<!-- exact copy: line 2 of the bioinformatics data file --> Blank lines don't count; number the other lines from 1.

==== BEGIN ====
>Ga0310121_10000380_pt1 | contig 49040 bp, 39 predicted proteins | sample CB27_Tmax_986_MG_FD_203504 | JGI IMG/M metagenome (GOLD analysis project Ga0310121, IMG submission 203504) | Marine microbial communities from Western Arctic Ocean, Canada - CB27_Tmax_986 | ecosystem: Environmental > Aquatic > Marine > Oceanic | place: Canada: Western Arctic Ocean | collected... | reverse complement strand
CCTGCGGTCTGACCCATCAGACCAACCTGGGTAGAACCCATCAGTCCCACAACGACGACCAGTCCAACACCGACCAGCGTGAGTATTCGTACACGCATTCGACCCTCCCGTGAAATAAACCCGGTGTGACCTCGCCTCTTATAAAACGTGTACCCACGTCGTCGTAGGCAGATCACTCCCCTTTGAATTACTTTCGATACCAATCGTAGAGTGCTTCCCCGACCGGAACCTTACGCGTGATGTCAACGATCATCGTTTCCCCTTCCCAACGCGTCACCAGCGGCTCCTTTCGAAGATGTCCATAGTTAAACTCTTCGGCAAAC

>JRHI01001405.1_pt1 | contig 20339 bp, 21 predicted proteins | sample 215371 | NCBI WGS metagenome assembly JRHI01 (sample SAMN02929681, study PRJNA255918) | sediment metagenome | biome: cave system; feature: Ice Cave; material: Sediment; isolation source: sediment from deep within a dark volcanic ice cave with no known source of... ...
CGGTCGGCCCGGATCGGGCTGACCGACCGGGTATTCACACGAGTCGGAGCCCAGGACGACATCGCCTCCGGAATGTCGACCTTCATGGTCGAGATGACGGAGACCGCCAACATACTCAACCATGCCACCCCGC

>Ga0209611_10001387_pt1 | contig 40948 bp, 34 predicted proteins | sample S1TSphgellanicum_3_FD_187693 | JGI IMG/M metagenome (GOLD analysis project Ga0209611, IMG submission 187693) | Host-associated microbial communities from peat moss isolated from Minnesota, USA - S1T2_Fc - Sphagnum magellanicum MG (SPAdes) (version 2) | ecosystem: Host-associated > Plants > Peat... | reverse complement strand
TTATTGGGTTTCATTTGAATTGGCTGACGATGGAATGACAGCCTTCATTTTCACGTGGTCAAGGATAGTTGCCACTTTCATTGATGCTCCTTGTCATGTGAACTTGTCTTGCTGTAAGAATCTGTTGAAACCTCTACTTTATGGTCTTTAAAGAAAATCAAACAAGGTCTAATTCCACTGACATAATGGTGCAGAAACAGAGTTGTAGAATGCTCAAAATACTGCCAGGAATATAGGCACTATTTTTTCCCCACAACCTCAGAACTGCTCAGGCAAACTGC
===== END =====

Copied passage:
CCTGCGGTCTGACCCATCAGACCAACCTGGGTAGAACCCATCAGTCCCACAACGACGACCAGTCCAACACCGACCAGCGTGAGTATTCGTACACGCATTCGACCCTCCCGTGAAATAAACCCGGTGTGACCTCGCCTCTTATAAAACGTGTACCCACGTCGTCGTAGGCAGATCACTCCCCTTTGAATTACTTTCGATACCAATCGTAGAGTGCTTCCCCGACCGGAACCTTACGCGTGATGTCAACGATCATCGTTTCCCCTTCCCAACGCGTCACCAGCGGCTCCTTTCGAAGATGTCCATAGTTAAACTCTTCGGCAAAC